|Sony A7 III« »||+ +||89/100||5/5||5/5||5/5||Feb 2018||1,999||Sony A7 III|
|Sony A7R« »||+ +||82/100||4.5/5||5/5||5/5||Oct 2013||2,299||-||Sony A7R|
|Sony RX1R« »||-||-||4/5||o||4.5/5||Jun 2013||2,799||-||Sony RX1R|
|Sony RX1« »||-||79/100||4/5||4.5/5||4.5/5||Sep 2012||2,799||-||Sony RX1|
|Notes: (+ +) highly recommended; (+) recommended; (o) reviewed; (-) not available.|
The above review scores should be interpreted with care, though. The ratings were established in reference to similarly priced cameras that were available in the market at the time of the review. A score, therefore, has to be seen in close connection to the price and market introduction time of the camera, and comparing ratings of very distinct cameras or ones that are far apart in terms of their release date have little meaning. It should also be noted that some of the review sites have over time altered the way they render their verdicts.
Other camera comparisons
Did this review help to inform your camera decision process? In case you would like to check on the differences and similarities of other camera models, just make your choice using the following search menu. Alternatively, you can follow any of the listed hyperlinks for comparisons that others found interesting.
Specifications: Canon R vs Sony RX1R II
Below is a side-by-side comparison of the specs of the two cameras to facilitate a quick review of their differences and common features.
|Camera Model||Canon R||Sony RX1R II|
|Camera Type||Mirrorless system camera||Fixed lens compact camera|
|Camera Lens||Canon RF mount lenses||35mm f/2.0|
|Launch Date||September 2018||October 2015|
|Launch Price||USD 2299||USD 3299|
|Sensor Specs||Canon R||Sony RX1R II|
|Sensor Format||Full Frame Sensor||Full Frame Sensor|
|Sensor Size||36.0 x 24.0 mm||35.8 x 23.9 mm|
|Sensor Area||864 mm2||855.62 mm2|
|Sensor Diagonal||43.3 mm||43 mm|
|Sensor Resolution||30.1 Megapixels||42.2 Megapixels|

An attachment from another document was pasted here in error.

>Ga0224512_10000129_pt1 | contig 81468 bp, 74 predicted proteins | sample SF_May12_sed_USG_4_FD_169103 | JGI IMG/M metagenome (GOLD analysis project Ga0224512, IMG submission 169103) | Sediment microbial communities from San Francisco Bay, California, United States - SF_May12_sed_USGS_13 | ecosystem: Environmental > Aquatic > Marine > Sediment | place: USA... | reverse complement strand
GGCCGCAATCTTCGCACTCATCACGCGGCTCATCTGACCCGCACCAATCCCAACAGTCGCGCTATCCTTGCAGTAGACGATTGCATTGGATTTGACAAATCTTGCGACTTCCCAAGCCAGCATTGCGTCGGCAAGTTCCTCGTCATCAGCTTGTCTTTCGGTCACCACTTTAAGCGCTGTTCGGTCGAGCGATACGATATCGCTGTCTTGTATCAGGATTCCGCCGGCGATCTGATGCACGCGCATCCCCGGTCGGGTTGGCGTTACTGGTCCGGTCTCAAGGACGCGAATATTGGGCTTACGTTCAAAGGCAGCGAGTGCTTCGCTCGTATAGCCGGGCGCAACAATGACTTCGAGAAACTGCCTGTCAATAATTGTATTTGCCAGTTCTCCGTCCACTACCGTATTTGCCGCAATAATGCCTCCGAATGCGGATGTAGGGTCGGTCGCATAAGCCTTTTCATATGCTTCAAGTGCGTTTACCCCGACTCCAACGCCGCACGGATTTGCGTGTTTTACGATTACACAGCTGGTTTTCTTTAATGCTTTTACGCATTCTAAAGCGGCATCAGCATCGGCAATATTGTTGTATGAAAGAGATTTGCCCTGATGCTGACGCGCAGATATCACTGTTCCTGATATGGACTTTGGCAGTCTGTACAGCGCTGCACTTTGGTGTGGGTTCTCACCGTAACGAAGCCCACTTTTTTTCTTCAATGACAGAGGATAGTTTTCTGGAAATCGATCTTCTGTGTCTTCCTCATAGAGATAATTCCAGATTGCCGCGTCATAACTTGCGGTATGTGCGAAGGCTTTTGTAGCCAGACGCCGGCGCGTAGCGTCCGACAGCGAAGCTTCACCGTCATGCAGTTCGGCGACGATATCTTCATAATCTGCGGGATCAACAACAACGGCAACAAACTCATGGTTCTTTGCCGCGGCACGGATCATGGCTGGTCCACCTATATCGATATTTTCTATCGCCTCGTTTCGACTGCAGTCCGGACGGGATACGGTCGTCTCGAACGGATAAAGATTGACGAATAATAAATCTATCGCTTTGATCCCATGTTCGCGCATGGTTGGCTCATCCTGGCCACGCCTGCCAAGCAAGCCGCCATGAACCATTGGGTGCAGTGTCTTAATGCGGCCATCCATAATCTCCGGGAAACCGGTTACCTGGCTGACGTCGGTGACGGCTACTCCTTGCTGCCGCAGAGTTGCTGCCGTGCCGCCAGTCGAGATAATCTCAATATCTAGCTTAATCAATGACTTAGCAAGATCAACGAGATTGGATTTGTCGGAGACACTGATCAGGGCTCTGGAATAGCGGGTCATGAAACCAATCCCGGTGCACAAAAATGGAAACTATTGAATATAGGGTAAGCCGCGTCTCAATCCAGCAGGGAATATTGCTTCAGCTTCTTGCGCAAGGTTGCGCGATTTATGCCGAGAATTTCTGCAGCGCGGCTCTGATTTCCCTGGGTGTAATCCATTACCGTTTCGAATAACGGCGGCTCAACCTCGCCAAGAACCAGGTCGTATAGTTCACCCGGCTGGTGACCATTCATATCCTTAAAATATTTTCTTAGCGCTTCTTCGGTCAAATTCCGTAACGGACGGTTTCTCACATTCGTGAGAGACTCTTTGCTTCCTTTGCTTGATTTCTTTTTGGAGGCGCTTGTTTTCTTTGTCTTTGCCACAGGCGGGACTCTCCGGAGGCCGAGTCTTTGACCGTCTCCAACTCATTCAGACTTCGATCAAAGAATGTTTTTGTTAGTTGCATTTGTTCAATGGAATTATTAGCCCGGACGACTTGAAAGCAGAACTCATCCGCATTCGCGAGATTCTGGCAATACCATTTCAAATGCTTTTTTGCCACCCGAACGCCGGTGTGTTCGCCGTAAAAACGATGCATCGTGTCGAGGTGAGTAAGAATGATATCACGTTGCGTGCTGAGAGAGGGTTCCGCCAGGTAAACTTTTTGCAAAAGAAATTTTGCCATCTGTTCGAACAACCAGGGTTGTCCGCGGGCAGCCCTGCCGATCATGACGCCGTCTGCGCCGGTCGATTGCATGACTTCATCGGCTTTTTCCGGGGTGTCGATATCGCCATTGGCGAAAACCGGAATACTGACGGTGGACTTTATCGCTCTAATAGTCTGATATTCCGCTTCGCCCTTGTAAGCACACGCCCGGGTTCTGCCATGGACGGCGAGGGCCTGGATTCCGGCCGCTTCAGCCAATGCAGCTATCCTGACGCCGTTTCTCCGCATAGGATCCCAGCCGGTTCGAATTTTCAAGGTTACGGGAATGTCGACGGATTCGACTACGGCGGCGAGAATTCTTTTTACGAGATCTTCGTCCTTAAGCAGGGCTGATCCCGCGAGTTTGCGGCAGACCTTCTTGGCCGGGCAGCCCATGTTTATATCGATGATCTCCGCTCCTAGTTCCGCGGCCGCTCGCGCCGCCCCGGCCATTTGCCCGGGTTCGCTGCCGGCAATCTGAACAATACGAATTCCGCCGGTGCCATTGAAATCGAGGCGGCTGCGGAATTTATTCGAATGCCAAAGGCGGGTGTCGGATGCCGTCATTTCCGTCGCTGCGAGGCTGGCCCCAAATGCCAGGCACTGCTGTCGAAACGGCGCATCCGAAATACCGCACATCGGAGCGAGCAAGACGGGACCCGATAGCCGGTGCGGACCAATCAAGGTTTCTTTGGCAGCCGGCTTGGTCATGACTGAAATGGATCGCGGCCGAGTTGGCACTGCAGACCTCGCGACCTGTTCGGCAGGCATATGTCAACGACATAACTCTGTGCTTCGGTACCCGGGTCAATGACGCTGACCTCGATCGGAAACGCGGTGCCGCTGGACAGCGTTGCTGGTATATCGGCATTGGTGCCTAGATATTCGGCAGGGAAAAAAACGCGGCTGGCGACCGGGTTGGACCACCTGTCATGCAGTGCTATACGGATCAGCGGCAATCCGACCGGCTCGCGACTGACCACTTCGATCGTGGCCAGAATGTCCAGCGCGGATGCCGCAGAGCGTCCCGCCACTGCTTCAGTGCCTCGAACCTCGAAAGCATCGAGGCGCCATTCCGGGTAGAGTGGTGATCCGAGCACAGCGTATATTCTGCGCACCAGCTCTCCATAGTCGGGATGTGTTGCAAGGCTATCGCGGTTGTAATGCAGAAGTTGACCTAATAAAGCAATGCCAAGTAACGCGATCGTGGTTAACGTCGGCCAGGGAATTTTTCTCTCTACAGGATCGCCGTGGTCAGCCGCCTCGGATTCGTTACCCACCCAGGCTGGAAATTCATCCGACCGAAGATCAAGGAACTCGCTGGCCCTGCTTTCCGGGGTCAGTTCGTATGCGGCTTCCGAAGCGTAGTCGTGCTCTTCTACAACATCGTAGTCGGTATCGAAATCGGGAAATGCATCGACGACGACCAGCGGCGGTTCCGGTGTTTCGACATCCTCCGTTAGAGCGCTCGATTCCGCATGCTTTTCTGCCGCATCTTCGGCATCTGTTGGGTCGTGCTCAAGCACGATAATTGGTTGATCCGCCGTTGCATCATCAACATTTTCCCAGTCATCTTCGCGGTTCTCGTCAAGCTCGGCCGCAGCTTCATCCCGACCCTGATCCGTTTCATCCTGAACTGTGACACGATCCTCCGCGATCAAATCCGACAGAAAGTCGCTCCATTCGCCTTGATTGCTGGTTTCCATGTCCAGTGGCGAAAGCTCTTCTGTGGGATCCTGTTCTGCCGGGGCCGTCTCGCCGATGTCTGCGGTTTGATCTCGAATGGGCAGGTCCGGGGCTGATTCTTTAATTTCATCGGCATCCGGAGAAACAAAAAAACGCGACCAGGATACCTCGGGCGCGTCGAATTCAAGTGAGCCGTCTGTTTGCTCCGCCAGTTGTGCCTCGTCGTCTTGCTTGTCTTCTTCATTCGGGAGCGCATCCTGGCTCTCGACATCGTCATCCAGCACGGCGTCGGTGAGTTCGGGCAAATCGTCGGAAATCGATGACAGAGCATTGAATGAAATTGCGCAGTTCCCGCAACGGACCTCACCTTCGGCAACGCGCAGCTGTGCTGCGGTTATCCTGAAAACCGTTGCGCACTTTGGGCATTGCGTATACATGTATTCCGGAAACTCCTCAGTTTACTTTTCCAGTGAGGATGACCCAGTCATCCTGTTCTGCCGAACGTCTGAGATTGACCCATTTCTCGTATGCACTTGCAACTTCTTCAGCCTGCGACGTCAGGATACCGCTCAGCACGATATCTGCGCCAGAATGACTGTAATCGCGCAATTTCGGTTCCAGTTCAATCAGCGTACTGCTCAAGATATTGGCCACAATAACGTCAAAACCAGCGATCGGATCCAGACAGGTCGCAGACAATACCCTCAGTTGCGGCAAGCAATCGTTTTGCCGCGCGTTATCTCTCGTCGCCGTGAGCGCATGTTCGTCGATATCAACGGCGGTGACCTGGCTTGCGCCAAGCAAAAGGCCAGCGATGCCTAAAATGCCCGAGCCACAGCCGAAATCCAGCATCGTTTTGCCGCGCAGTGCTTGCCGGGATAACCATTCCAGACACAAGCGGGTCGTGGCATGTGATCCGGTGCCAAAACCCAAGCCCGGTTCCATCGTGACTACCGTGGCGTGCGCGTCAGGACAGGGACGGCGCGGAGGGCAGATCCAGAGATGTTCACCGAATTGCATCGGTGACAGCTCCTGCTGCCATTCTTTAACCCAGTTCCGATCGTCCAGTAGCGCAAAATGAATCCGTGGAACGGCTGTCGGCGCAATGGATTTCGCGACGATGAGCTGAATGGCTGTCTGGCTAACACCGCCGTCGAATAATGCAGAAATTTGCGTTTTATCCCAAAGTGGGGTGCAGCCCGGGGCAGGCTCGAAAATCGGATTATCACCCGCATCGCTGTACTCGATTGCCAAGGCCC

|Image Resolution||6720 x 4480 pixels||7952 x 5304 pixels|
|Pixel Pitch||5.36 μm||4.50 μm|
|Pixel Density||3.48 MP/cm2||4.93 MP/cm2|
|Moiré control||Anti-Alias filter||no AA filter|
|Movie Capability||4K/30p Video||1080/60p Video|
|ISO Setting||100-40000 ISO||100-25600 ISO|
|ISO Boost||50-102400 ISO||50-102400 ISO|
|Image Processor||DIGIC 8||BIONZ X|
|DXO Sensor Quality (score)||89||97|
|DXO Color Depth (bits)||24.5||25.8|
|DXO Dynamic Range (EV)||13.5||13.9|
|DXO Low Light (ISO)||2742||3204|
|Screen Specs||Canon R||Sony RX1R II|
|Viewfinder Type||Electronic viewfinder||Electronic viewfinder|
|Viewfinder Field of View||100%||100%|
|Viewfinder Resolution||3690k dots||2360k dots|
|Top-Level Screen||Control Panel||no Top Display|
|LCD Framing||Live View||Live View|
|Rear LCD Size||3.2 inch||3.0 inch|
|LCD Resolution||2100k dots||1229k dots|
|LCD Attachment||Swivel screen||Tilting screen|
|Touch Input||Touchscreen||no Touchscreen|
|Shooting Specs||Canon R||Sony RX1R II|
|Autofocus System||On-Sensor Phase-detect||Contrast-detect AF|
|Manual Focusing Aid||Focus Peaking||Focus Peaking|
|Max Shutter Speed (mechanical)||1/8000/s||1/4000/s|
|Continuous Shooting||8 shutter flaps/s||5 shutter flaps/s|
|Electronic Shutter||YES||no E-Shutter|
|Fill Flash||no On-Board Flash||no On-Board Flash|
|Storage Medium||SDXC cards||MS or SDXC cards|
|Second Storage Option||Single card slot||Single card slot|
|UHS card support||UHS-II||UHS-I|
|Connectivity Specs||Canon R||Sony RX1R II|
|USB Connector||USB 3.1||USB 2.0|
|HDMI Port||mini HDMI||micro HDMI|
|Microphone Port||External MIC port||External MIC port|
|Wifi Support||Wifi built-in||Wifi built-in|
|Near-Field Communication||no NFC||NFC built-in|
|Bluetooth Support||Bluetooth built-in||no Bluetooth|
|Body Specs||Canon R||Sony RX1R II|
|Environmental Sealing||Weathersealed body||Not weather sealed|
|Battery Type||LP-E6N power pack||NP-BX1 power pack|
|Battery Life (CIPA)||370 shots per charge||220 shots per charge|
|In-Camera Charging||USB charging||USB charging|
139 x 98 x 84 mm
(5.5 x 3.9 x 3.3 in)
113 x 65 x 72 mm
(4.4 x 2.6 x 2.8 in)
|Camera Weight||660 g (23.3 oz)||507 g (17.9 oz)|